Long-term care facilities near 1,700 COVID-19 deaths as Moderna vaccine rolls out

Updated: Jan. 12, 2021 at 11:42 PM EST
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COLUMBIA, S.C. (WIS) - Tuesday, new data from the S.C. Department of Health and Environmental Control shows 1,678 long-term care facility residents and 28 staffers have died from COVID-19.

The combined death total represents 29 percent of the state’s COVID-19 deaths.

South Carolina set aside its allocation of the Moderna vaccine to help the facilities combat the virus.

The federal government partnered with the pharmacies CVS and Walgreens to administer the vaccines on-site for willing residents and staff.

The FDA approved the Moderna vaccine on Dec. 18, and vaccinations began in South Carolina on Dec. 28.

On Tuesday, DHEC published data showing the state had released its 86,400 of the Moderna COVID-19 vaccine to the program.

It reports 12,928 doses have gone to residents, while 6,726 doses have gone to staff. That leaves 66,746 so far unaccounted for.

In a Jan. 11 call with news outlets, DHEC Interim Director of Public Health Dr. Brannon Traxler said she expects the administration rate to climb because the 86,400 doses represent the doses need for the full program (two shots per individual).

“It does take a few weeks to vaccinate all of the facilities in South Carolina, but they already had all of the doses. I expect that utilization rate to continue to increase steadily as they go through, and more and more facilities are offered vaccination,” she said.

Neither CVS nor Walgreens had an official available to comment, but a spokesperson for CVS directed WIS to a press release from early January.

It reads in part:

The company expects to complete administration of first doses in skilled nursing facilities by January 25, consistent with timelines originally shared with states and provided by the Centers for Disease Control and Prevention (CDC)....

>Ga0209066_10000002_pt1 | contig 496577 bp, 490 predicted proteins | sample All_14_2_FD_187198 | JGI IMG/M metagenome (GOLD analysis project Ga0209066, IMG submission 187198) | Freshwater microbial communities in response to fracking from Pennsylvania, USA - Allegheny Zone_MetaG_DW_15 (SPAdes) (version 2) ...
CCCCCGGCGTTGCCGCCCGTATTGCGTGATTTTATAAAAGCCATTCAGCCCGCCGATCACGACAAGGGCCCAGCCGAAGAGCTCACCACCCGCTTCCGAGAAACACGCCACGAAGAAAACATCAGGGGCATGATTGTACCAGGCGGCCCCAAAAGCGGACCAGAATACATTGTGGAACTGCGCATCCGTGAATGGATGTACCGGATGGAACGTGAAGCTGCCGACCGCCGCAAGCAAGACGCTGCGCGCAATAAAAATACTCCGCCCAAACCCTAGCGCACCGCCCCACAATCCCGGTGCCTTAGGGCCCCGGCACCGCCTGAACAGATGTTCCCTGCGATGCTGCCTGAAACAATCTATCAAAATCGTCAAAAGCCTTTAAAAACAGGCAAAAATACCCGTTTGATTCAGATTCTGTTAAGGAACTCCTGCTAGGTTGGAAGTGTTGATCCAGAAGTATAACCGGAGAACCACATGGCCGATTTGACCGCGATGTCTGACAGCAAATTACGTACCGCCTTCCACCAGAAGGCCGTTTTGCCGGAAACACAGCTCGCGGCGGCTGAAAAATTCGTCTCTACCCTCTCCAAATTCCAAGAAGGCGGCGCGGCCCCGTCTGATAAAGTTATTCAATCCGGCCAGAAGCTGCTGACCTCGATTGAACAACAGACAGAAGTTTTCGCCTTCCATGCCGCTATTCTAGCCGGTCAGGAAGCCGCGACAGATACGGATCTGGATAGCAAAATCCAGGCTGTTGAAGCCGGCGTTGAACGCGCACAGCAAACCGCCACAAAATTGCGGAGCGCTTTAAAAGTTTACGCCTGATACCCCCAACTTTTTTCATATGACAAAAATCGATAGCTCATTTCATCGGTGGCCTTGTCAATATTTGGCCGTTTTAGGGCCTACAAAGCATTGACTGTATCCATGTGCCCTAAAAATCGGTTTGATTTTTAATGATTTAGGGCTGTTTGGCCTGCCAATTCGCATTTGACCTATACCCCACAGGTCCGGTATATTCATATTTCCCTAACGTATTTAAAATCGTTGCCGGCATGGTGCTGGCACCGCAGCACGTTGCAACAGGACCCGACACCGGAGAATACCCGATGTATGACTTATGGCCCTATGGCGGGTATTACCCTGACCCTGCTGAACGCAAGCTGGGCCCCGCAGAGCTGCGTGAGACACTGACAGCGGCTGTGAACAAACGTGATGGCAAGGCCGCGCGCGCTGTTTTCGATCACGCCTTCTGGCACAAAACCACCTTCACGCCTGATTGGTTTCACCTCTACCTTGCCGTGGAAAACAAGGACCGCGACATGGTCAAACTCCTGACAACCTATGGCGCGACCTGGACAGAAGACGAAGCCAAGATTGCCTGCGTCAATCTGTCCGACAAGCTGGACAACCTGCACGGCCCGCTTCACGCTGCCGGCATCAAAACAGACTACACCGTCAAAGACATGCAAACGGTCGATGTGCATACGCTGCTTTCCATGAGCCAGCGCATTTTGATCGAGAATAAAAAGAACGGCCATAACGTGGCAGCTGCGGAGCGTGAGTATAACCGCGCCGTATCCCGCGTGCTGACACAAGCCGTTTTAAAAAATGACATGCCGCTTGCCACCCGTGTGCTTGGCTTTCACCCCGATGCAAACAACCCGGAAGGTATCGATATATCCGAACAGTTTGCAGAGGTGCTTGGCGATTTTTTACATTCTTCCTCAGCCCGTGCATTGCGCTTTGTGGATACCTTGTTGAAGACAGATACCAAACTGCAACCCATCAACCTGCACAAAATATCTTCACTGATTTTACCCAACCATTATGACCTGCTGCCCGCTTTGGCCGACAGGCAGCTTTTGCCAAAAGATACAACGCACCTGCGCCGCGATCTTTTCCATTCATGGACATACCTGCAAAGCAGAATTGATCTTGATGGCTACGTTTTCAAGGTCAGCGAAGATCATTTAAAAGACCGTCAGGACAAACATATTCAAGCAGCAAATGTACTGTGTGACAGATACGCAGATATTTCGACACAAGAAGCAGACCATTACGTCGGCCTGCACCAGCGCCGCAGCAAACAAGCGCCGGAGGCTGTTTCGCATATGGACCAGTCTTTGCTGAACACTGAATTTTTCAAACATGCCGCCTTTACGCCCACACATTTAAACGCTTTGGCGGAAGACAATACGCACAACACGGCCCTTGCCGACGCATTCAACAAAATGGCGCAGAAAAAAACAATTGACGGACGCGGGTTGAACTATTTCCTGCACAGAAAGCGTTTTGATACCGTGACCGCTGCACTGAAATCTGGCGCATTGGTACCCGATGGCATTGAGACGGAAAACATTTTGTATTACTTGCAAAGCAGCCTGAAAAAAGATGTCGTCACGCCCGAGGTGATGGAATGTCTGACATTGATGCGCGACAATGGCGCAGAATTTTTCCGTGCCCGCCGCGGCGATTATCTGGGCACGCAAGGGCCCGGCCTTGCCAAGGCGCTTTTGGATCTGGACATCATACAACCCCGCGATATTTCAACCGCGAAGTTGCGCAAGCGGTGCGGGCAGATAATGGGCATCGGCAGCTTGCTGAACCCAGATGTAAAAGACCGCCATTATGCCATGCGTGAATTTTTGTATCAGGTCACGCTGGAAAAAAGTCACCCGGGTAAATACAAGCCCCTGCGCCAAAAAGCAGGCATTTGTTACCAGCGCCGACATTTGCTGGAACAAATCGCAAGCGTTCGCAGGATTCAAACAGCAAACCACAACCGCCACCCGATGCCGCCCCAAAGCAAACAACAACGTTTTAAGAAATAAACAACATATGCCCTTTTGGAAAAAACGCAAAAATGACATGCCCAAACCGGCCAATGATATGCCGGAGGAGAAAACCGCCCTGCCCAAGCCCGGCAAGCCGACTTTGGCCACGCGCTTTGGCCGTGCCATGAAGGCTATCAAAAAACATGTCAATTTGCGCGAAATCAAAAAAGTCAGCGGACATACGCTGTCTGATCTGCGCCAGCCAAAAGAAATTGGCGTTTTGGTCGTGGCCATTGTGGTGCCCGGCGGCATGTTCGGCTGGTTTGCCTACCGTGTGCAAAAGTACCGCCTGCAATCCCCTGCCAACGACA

....While uptake among residents remains encouragingly high, the actual number of residents is approximately 20 – 30 percent lower than facility projections that were based on bed count. Initial uptake among staff is low, part of which is likely due to facilities wanting to stagger vaccinations between visits.

A spokesperson for Walgreens directed WIS to a similar press release from Jan. 6.

It echoed the Jan. 25 timeline, stating:

Walgreens expects to complete the administration of COVID-19 vaccine first doses in skilled nursing facilities by Monday, Jan. 25. The company is also rapidly expanding access to vaccinations among assisted living facilities and additional vulnerable populations outlined by states and local jurisdictions as part of expanded distribution plans.

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There is an element of urgency in the rollout, long-term care facilities are amongst the hardest hit populations by the virus.

As of Jan. 12, the spread of COVID-19 has resulted in 344 facilities in the state limiting visitation to only the most dire circumstances, a situation that has caused public pushback.

Charleston-area resident Lynda Glover’s mother is in an assisted living facility in the area.

WIS is withholding the facility’s name to protect the woman’s identity.

It’s currently closed to visits due to the spread of COVID-19 within.

Glover said she is afraid for her mother’s safety and eager to see her vaccinated.

“You’re hearing on the news and different social media, they’re coming to senior living, assisted living, the vaccines are rolling in. I’m still getting ‘we don’t know when’ ‘we don’t know when’,” and I’m going come on,” she said.

Glover said her mother is scheduled to get the vaccine on Thursday, Jan. 14, so long as she does not test positive beforehand.

“If she were to get it and it went to her lungs, it would not be good. She’s been getting pneumonia and bronchitis over the last year, on and off,” she said.

Glover said she’s hopeful increased vaccinations in the facilities will result in a loosening of visitation rules. DHEC said the vaccination rates both inside and outside the facilities, along with community spread of the virus, will likely drive any changes.

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